Last Saturday (October 31st) marked the 57th anniversary of the Community Mental Health Act that was signed into law by President John F Kennedy. The intention of this landmark legislation was to move individuals who struggled with serious mental illnesses out of our nation’s failed institutions and into the community. Unfortunately, the resources and oversight never kept pace with the needs of those with more chronic forms of mental illness.
Our family would never have given this anniversary a second thought, except that someone near and dear to us succumbed to a serious mental illness (SMI) just over 10 years ago when he had his first psychotic break. Our third son, out of 4 sons, would later be diagnosed with schizophrenia and bipolar disorder, one of the more disabling forms of SMI. Additionally, he suffered with anosognosia, or a lack of insight. Approximately 40 to 50% of people with schizophrenia and bipolar have some form of anosognosia. This made accessing treatment extremely challenging because our son did not understand that he had an illness.
Because he was 18 at the time, we were shut out of communications with hospitals and doctors. We learned quickly that our mental health system was, in essence, a revolving door of crisis care, short hospital stays, and quick releases. Instead of our son improving, we saw a steady decline over the course of the first two years after his break. Our family was in constant crisis and we realized we could no longer care for him in our home and this broke our hearts. We advocated for our son to be placed in a group home near our house so we could be involved in overseeing his care. By God’s grace a home was found, but after 3 months the system began to pressure us to move him to a higher level of care. However, we soon realized to our horror that there really was no higher level of care.
As we became increasingly aware of just how meager the resources were for these individuals, we believed that part of what God was calling us to do was advocate for those dogged by mental illness. We began to share our story with the media and meet with legislators. God blessed us with favor and we worked with leaders at the Federal, State and City levels. We formed a nonprofit organization, P82 Project Restoration with the goal of opening a home for men. At this stage in our development, we are not ready to turn the key on the front door of a home. However, God has been faithful to enrich our organization. Currently, we offer a caregiver support group, assistance in navigating the system, prayer support, crisis care training, and other advocacy and legislative work. Our goal is to have our signature programming in place before we open our doors to residents in a home. To give you an idea of the need presently, Maricopa County has approx 2,500 SMI individuals on a waiting list for housing.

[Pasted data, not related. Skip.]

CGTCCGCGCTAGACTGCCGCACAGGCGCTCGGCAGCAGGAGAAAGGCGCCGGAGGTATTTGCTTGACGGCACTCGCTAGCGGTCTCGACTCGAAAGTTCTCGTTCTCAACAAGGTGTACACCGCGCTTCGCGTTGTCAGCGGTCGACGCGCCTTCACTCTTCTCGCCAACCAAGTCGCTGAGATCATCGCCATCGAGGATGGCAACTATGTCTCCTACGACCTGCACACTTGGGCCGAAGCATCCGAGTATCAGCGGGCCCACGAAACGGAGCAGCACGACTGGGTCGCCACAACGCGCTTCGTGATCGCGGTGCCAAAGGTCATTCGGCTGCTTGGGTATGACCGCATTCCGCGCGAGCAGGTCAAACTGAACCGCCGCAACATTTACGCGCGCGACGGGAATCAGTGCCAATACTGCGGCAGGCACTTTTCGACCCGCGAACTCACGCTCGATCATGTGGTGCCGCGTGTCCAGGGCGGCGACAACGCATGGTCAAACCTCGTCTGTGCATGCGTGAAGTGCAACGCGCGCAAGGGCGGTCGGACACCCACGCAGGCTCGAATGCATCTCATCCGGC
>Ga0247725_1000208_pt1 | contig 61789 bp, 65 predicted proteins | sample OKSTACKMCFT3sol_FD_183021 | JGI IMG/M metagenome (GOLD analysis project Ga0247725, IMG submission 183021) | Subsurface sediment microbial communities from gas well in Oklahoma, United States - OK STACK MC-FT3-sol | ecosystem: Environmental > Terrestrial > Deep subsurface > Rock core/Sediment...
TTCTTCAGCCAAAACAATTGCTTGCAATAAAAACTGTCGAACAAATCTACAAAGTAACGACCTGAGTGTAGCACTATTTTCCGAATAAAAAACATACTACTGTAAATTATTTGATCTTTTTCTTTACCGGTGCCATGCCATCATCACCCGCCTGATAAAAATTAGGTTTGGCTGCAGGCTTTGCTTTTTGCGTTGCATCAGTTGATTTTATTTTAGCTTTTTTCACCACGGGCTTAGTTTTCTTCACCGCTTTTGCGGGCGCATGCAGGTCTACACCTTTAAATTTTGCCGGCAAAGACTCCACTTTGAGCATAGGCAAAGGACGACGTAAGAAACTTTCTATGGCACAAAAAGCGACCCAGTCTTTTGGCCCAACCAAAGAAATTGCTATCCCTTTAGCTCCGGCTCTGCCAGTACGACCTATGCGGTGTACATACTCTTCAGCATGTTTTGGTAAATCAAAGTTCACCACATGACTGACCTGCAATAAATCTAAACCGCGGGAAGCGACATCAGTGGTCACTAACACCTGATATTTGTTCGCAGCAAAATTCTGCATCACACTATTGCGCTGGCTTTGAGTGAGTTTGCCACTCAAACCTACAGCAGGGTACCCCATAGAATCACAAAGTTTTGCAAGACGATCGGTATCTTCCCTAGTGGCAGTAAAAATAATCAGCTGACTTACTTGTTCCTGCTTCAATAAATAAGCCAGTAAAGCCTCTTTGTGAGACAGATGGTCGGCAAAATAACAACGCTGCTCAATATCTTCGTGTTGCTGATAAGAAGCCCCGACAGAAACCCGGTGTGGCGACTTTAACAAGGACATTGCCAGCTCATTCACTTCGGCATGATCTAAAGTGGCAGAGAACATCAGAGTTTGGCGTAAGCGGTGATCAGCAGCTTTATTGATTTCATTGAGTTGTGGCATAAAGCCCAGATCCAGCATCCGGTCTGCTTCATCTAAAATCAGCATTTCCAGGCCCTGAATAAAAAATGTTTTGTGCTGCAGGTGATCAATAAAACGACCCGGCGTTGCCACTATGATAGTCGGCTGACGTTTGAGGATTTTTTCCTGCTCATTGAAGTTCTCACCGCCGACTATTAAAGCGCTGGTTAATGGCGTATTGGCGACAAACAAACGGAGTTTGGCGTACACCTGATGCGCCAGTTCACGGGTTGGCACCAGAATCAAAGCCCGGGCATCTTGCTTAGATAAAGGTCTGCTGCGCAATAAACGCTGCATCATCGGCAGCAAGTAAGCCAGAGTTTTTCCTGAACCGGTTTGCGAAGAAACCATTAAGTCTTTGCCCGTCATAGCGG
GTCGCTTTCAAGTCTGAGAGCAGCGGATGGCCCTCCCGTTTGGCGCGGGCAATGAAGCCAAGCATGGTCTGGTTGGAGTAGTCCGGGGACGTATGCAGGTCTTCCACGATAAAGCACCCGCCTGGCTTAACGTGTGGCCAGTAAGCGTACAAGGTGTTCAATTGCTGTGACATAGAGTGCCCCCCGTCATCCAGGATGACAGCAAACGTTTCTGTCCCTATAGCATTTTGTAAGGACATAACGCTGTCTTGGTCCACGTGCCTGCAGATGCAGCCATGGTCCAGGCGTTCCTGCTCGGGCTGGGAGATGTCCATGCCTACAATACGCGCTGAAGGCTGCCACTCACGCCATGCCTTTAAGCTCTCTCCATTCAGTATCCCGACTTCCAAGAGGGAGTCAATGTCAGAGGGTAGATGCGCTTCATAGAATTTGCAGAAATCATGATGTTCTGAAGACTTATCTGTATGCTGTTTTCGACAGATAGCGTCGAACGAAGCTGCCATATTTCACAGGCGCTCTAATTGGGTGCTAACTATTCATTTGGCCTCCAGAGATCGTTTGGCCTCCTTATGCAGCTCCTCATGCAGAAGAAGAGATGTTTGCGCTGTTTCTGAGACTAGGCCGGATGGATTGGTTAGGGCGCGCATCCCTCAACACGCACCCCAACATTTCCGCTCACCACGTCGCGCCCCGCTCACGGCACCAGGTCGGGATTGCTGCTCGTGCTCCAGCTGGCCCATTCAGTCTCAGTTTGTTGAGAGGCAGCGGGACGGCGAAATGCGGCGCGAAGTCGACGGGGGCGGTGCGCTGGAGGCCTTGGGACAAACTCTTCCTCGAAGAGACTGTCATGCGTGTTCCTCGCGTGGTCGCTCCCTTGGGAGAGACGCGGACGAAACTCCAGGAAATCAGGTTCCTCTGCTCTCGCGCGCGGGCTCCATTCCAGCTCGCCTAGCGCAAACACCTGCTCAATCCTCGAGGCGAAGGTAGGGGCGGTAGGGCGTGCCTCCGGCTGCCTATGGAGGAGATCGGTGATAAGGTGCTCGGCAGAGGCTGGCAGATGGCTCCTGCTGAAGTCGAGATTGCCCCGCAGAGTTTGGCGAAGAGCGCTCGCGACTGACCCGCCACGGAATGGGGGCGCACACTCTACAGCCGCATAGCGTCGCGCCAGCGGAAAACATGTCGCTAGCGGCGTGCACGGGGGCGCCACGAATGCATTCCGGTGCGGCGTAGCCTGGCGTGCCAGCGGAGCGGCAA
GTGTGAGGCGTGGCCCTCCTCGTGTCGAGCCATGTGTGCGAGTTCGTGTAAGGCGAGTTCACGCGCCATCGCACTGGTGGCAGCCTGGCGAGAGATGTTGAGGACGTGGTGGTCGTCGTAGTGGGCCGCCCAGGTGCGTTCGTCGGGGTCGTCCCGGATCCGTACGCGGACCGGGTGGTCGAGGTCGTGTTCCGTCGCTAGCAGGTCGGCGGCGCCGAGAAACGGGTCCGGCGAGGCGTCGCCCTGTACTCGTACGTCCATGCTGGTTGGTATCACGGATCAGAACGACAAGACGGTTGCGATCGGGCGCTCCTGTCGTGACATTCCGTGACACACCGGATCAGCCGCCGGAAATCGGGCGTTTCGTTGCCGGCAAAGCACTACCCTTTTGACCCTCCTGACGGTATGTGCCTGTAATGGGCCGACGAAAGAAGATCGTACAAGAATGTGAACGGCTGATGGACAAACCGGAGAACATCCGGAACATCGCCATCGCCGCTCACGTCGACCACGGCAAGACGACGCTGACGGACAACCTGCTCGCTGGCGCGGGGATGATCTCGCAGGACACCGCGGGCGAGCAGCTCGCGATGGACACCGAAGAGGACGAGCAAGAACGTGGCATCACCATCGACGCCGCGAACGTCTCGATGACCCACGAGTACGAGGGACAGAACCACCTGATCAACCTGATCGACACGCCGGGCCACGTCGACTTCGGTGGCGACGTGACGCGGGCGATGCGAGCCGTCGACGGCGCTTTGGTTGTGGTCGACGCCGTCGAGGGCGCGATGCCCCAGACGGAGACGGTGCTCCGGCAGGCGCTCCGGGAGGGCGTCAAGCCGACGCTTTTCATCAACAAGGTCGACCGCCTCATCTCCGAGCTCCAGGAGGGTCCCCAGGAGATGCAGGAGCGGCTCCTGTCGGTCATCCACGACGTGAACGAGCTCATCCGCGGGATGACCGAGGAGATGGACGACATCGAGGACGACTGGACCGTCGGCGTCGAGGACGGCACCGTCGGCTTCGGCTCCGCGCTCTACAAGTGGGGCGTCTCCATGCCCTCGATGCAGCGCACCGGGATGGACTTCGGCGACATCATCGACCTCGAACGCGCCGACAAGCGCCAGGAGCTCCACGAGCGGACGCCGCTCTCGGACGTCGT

We are beyond grateful for Center Church and the years so many of you have invested into our lives as we have walked this difficult journey. We are thankful for our church’s support and encouragement, especially in reminding us to point the people we serve to the hope that is found in the gospel. It was through meeting with precious family members in our caregiver support group and sharing the love and hope of Jesus found in Scripture that cemented our resolve to gospel proclamation along side of our advocacy work. We saw how Jesus was meeting one of the caregivers who attended, not because we had anything profound to say, but because we were sharing God’s own words about Himself. Our organization will always be tethered to this local church because our church is tethered to and focused on Jesus. We want the people we serve to be helped, but we also want to connect them to the God of all hope and the fellowship of the local church.
Today, our son is thriving. He is a member here at Center Church and he has gained tremendous insight about his illness. He has been working a part time job for over 3 years now and he rarely misses a day of work. He is a godly man and I’m so proud of him. Please pray for us as we continue to pursue God’s leading. We need his wisdom and provision to grow in the coming year so we can serve more people in our community who are in desperate need of help and hope. Thank you again Center Church for your support and even allowing us the freedom to fail. It is because of the compassion we have received from Christ and expressed through all of you that has motivated us to serve this marginalized group of people.
Deborah Geesling is a longtime member here at Center Church. She and her husband Matthew have 4 sons, 1 daughter-in-law, and 3 grandsons. Matthew & Deborah have created a nonprofit organization called P82 Project Restoration with a focus on aiding the Seriously Mentally Ill. They also lead a support group for caregivers of those with serious mental illness.
Picture via Unsplash.